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Constitutionalism in a Time of Corona

COMMENT Prof. Dr. Thoko Kaime 26 February 2021

Constitutionalism, the idea that officials must necessarily be circumscribed by institutions that restrict the exercise of state power; continues to face tremendous pressure across African jurisdictions as the COVID-19 pandemic continues to ravage the Continent. As the imperative to protect lives underlines many a government’s response, it cannot be overemphasised the role that constitutionalism and the rule of law must play in providing a just framework for such responses. The Supreme Court of Malawi puts the position succinctly as they paraphrase section 12 of the Malawi Constitution:

Indeed, our Constitution is founded upon, among others, the underlying and fundamental principle that all legal and political authority of the State derives from the people of Malawi and shall be exercised in accordance with the Constitution solely to serve and protect their interests.[1]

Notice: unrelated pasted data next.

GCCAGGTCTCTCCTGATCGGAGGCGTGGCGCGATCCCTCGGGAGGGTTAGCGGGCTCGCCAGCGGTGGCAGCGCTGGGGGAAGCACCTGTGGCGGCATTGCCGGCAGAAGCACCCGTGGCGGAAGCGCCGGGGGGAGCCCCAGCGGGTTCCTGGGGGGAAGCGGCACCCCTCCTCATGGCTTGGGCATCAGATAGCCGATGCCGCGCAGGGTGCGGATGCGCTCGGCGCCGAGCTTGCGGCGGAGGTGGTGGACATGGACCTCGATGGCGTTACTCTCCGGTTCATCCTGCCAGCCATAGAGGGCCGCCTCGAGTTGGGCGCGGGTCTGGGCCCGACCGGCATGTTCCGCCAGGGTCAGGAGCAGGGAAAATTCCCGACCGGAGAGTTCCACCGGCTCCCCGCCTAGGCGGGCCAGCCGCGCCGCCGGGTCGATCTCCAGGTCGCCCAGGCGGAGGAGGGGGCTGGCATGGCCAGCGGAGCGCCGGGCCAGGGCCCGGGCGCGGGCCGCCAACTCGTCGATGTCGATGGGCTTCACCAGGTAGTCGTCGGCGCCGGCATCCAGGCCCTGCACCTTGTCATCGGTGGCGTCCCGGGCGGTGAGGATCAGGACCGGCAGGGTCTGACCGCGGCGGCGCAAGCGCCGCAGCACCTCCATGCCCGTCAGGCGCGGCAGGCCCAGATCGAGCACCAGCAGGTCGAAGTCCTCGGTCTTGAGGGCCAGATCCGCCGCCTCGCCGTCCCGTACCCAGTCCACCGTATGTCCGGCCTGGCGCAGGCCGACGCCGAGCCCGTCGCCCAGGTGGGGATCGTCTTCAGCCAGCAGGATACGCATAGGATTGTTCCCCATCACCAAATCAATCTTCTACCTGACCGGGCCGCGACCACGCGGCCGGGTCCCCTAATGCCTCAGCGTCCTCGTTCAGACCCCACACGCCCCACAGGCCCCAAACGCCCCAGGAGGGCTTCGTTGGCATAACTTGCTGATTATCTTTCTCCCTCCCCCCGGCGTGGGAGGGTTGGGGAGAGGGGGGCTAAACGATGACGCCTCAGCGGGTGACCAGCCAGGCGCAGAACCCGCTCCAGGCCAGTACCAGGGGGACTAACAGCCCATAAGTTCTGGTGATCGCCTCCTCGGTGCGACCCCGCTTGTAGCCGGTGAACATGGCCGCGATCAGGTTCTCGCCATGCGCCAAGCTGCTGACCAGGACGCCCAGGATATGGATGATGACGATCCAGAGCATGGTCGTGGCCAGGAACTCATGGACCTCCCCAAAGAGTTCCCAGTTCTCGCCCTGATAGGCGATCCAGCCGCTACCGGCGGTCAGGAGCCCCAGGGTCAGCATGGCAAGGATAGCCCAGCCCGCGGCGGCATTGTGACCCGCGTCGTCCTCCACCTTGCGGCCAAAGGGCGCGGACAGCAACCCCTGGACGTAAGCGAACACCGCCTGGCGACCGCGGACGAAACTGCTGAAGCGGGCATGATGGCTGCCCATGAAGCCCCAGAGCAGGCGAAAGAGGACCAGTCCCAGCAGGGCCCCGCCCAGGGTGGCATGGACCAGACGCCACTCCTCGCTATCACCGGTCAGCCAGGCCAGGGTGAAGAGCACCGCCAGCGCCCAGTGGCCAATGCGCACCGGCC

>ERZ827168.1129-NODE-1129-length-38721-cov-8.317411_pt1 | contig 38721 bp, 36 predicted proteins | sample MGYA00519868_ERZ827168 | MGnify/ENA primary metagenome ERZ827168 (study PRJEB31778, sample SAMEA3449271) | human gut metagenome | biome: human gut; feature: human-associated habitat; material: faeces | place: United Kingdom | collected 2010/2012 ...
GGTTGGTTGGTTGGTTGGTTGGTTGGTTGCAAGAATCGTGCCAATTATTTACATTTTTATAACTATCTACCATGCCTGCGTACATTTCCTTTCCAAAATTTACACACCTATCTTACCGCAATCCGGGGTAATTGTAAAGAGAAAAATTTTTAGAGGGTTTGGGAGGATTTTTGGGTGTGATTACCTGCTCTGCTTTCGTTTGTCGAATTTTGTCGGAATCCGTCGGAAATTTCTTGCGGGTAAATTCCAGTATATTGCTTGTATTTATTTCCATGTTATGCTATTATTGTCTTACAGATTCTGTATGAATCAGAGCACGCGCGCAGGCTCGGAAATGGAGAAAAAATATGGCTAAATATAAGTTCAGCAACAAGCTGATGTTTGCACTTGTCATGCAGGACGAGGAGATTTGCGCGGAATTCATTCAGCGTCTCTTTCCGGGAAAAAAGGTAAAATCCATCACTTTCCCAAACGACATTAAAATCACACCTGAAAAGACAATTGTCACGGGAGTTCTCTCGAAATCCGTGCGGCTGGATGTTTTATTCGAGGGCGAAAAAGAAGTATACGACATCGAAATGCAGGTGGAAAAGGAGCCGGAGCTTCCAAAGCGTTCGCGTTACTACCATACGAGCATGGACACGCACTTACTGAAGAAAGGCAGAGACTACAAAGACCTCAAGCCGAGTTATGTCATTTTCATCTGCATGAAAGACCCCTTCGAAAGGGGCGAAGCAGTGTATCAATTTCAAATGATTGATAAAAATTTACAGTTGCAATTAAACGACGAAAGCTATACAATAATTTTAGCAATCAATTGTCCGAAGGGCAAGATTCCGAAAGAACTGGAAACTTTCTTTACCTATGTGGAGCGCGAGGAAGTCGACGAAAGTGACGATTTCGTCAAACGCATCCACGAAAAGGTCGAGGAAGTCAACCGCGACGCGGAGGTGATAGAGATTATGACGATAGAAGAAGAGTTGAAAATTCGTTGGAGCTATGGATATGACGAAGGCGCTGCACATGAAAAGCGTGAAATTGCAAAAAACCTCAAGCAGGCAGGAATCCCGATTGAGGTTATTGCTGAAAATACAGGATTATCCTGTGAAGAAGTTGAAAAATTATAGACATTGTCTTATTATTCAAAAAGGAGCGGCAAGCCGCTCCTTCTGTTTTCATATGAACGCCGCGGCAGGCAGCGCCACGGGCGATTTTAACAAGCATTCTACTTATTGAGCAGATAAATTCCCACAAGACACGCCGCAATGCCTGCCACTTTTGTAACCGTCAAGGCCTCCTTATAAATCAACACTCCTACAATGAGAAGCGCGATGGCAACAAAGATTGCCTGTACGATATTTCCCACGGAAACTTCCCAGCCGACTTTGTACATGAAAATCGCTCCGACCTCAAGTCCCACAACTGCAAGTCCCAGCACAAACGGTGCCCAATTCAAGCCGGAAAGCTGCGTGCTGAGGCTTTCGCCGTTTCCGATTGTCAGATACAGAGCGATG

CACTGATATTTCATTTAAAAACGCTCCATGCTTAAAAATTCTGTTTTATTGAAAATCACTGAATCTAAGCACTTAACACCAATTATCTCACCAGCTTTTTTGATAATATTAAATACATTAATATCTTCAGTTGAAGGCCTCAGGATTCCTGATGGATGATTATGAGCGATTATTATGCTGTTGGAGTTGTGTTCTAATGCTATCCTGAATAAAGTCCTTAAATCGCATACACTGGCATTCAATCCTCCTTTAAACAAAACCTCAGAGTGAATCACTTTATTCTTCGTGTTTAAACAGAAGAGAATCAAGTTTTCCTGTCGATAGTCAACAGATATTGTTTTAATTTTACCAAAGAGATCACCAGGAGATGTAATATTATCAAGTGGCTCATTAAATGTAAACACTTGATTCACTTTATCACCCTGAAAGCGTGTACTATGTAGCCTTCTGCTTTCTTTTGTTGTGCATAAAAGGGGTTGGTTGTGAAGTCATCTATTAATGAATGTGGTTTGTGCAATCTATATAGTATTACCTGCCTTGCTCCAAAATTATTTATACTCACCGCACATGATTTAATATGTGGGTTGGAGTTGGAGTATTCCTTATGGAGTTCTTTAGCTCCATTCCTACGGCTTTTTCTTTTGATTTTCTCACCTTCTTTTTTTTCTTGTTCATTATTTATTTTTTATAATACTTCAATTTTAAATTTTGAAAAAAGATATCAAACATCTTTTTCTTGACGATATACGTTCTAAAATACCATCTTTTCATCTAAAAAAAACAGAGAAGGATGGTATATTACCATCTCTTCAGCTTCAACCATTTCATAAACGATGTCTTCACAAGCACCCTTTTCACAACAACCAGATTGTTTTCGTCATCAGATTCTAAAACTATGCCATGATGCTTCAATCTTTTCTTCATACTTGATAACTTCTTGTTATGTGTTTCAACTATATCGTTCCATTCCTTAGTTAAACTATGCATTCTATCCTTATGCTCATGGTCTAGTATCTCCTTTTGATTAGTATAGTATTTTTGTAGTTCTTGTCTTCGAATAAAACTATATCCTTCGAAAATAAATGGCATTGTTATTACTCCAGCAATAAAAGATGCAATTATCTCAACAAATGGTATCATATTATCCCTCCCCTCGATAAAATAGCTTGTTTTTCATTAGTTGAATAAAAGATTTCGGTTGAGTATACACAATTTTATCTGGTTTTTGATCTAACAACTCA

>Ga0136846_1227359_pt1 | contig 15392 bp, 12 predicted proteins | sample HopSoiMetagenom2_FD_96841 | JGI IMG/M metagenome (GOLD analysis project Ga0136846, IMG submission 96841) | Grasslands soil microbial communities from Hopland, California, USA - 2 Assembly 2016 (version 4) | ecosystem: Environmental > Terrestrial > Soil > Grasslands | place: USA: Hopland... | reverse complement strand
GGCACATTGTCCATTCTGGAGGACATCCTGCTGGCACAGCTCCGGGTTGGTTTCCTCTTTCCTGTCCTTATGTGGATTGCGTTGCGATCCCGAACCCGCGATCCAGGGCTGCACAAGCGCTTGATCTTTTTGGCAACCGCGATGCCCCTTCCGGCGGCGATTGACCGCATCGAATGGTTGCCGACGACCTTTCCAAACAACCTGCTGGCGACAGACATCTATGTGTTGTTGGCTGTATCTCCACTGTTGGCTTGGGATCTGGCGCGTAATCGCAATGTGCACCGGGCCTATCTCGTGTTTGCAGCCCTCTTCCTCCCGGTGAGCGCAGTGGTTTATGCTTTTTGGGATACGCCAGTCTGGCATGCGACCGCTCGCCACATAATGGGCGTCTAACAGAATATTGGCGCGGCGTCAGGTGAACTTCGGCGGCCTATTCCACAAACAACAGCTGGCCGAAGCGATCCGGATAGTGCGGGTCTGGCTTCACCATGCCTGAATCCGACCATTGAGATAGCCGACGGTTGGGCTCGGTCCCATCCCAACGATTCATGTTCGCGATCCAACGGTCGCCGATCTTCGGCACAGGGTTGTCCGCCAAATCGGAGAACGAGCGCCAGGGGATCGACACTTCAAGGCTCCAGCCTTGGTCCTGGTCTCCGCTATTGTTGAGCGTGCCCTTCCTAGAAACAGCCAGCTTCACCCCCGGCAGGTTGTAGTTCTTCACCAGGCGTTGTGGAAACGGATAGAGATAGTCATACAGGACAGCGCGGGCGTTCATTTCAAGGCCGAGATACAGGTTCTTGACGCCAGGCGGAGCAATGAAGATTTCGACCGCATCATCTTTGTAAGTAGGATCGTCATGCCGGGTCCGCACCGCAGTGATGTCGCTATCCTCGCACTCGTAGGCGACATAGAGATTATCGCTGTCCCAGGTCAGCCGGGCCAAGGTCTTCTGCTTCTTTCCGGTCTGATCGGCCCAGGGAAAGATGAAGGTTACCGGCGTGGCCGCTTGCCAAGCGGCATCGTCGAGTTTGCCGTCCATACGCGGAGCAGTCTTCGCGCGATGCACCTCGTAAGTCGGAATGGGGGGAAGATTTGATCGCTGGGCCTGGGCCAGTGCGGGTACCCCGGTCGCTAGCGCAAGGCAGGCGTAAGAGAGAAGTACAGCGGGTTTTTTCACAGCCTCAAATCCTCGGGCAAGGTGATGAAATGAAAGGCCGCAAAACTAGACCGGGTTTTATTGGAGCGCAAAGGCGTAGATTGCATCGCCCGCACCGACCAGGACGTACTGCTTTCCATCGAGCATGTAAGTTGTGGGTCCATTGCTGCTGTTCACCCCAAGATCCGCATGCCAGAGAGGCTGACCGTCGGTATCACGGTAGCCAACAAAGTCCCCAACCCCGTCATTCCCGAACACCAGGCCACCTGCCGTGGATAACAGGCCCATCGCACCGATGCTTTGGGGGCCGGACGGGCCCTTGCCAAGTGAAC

This caveat applies to all constitutional democracies on the continent. The exercise of emergency powers to rein in the pandemic must be done legitimately and ultimately for the interests of the polities of those nations.

However, months of fighting the pandemic have demonstrated just how fragile constitutionalism is: In some states where constitutionalism was strong before the pandemic, the importance of adherence to the rule of law has clearly been corroborated. But, in those where constitutionalism was but ephemeral, we have seen political elites abuse the pandemic as an opportunity to further entrench illiberal behaviour.

Entrenching the rule of law

In Botswana, government quickly assumed emergency powers intended to tackle the pandemic. The declaration of a state of emergency on 31 March 2020 was only the second time this constitutional measure had been applied. Whilst some constitutional law pundits had initially balked at the initial period of 6 months requested by the government, hindsight has ultimately proved the ultimate arbiter and shown the necessity of such a long period. What is remarkable about the Botswana case is the extent to which the government ensured that there was consultation regarding the nature and extent of any emergency measures despite the Constitution reserving powers for action in the presidency; and despite the president’s party controlling a majority of seats in the legislature. In the midst of a devastating pandemic, Botswana was busy setting benchmarks for deliberative democracy.